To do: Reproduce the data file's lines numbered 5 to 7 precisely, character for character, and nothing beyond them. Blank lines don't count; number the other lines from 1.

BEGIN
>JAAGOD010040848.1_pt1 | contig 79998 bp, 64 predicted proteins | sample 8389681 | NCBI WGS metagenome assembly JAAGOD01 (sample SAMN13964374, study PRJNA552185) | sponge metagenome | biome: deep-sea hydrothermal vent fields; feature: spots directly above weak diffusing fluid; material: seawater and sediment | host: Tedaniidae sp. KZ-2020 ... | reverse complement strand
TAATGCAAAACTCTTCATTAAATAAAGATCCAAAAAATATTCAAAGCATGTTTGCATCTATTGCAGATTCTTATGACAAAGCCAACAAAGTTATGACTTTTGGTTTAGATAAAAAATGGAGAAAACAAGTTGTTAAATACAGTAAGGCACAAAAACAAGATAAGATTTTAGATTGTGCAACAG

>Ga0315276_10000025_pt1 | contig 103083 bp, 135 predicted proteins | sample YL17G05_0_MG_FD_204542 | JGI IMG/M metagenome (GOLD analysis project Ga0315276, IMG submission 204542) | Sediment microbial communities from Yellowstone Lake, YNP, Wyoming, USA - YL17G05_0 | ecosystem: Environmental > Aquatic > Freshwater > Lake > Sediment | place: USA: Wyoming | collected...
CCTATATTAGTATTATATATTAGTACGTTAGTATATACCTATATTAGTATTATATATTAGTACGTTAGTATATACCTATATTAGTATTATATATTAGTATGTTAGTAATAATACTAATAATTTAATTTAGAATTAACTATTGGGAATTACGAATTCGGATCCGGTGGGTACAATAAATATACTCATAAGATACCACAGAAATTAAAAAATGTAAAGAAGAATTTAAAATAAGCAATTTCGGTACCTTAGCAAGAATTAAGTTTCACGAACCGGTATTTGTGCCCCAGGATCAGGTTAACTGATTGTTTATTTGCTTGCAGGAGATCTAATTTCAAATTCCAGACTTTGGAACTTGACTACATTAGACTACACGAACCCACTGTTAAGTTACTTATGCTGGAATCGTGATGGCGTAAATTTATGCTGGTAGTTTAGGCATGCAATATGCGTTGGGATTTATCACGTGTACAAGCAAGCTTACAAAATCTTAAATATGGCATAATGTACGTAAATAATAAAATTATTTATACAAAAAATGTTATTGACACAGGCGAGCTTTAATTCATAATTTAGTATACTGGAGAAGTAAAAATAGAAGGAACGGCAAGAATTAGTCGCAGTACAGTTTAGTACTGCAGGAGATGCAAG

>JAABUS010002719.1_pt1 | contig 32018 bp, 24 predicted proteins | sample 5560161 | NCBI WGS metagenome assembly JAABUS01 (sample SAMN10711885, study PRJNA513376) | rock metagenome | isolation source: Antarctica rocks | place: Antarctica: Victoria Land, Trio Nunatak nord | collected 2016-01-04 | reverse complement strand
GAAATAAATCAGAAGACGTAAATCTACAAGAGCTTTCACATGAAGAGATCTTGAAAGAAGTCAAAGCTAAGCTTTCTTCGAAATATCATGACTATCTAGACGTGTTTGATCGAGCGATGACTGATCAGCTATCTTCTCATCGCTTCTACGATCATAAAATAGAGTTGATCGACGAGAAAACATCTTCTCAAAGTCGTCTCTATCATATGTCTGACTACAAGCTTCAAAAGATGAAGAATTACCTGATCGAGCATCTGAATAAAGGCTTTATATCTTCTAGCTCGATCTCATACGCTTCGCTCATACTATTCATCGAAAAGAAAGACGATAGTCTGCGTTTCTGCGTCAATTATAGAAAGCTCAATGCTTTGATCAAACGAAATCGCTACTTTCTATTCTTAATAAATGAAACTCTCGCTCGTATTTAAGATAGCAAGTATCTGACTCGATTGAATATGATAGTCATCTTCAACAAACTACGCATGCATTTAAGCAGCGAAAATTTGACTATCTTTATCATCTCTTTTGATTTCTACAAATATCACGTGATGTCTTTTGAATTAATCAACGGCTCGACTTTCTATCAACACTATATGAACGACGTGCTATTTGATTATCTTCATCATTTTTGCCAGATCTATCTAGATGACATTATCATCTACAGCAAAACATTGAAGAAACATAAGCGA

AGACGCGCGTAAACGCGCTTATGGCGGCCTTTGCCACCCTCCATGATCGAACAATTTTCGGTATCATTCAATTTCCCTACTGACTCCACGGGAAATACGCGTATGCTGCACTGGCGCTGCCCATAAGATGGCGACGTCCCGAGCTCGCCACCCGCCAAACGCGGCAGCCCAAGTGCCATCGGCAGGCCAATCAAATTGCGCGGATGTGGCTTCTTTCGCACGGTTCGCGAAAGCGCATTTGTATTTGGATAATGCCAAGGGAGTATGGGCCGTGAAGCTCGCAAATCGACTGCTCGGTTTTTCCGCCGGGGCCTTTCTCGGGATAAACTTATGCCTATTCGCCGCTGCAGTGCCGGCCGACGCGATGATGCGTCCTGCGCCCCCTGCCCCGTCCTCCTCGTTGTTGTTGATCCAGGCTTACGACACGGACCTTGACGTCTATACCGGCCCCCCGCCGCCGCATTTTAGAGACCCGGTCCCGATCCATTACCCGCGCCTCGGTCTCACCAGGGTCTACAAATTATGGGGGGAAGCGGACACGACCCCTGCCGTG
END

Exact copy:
>JAABUS010002719.1_pt1 | contig 32018 bp, 24 predicted proteins | sample 5560161 | NCBI WGS metagenome assembly JAABUS01 (sample SAMN10711885, study PRJNA513376) | rock metagenome | isolation source: Antarctica rocks | place: Antarctica: Victoria Land, Trio Nunatak nord | collected 2016-01-04 | reverse complement strand
GAAATAAATCAGAAGACGTAAATCTACAAGAGCTTTCACATGAAGAGATCTTGAAAGAAGTCAAAGCTAAGCTTTCTTCGAAATATCATGACTATCTAGACGTGTTTGATCGAGCGATGACTGATCAGCTATCTTCTCATCGCTTCTACGATCATAAAATAGAGTTGATCGACGAGAAAACATCTTCTCAAAGTCGTCTCTATCATATGTCTGACTACAAGCTTCAAAAGATGAAGAATTACCTGATCGAGCATCTGAATAAAGGCTTTATATCTTCTAGCTCGATCTCATACGCTTCGCTCATACTATTCATCGAAAAGAAAGACGATAGTCTGCGTTTCTGCGTCAATTATAGAAAGCTCAATGCTTTGATCAAACGAAATCGCTACTTTCTATTCTTAATAAATGAAACTCTCGCTCGTATTTAAGATAGCAAGTATCTGACTCGATTGAATATGATAGTCATCTTCAACAAACTACGCATGCATTTAAGCAGCGAAAATTTGACTATCTTTATCATCTCTTTTGATTTCTACAAATATCACGTGATGTCTTTTGAATTAATCAACGGCTCGACTTTCTATCAACACTATATGAACGACGTGCTATTTGATTATCTTCATCATTTTTGCCAGATCTATCTAGATGACATTATCATCTACAGCAAAACATTGAAGAAACATAAGCGA

AGACGCGCGTAAACGCGCTTATGGCGGCCTTTGCCACCCTCCATGATCGAACAATTTTCGGTATCATTCAATTTCCCTACTGACTCCACGGGAAATACGCGTATGCTGCACTGGCGCTGCCCATAAGATGGCGACGTCCCGAGCTCGCCACCCGCCAAACGCGGCAGCCCAAGTGCCATCGGCAGGCCAATCAAATTGCGCGGATGTGGCTTCTTTCGCACGGTTCGCGAAAGCGCATTTGTATTTGGATAATGCCAAGGGAGTATGGGCCGTGAAGCTCGCAAATCGACTGCTCGGTTTTTCCGCCGGGGCCTTTCTCGGGATAAACTTATGCCTATTCGCCGCTGCAGTGCCGGCCGACGCGATGATGCGTCCTGCGCCCCCTGCCCCGTCCTCCTCGTTGTTGTTGATCCAGGCTTACGACACGGACCTTGACGTCTATACCGGCCCCCCGCCGCCGCATTTTAGAGACCCGGTCCCGATCCATTACCCGCGCCTCGGTCTCACCAGGGTCTACAAATTATGGGGGGAAGCGGACACGACCCCTGCCGTG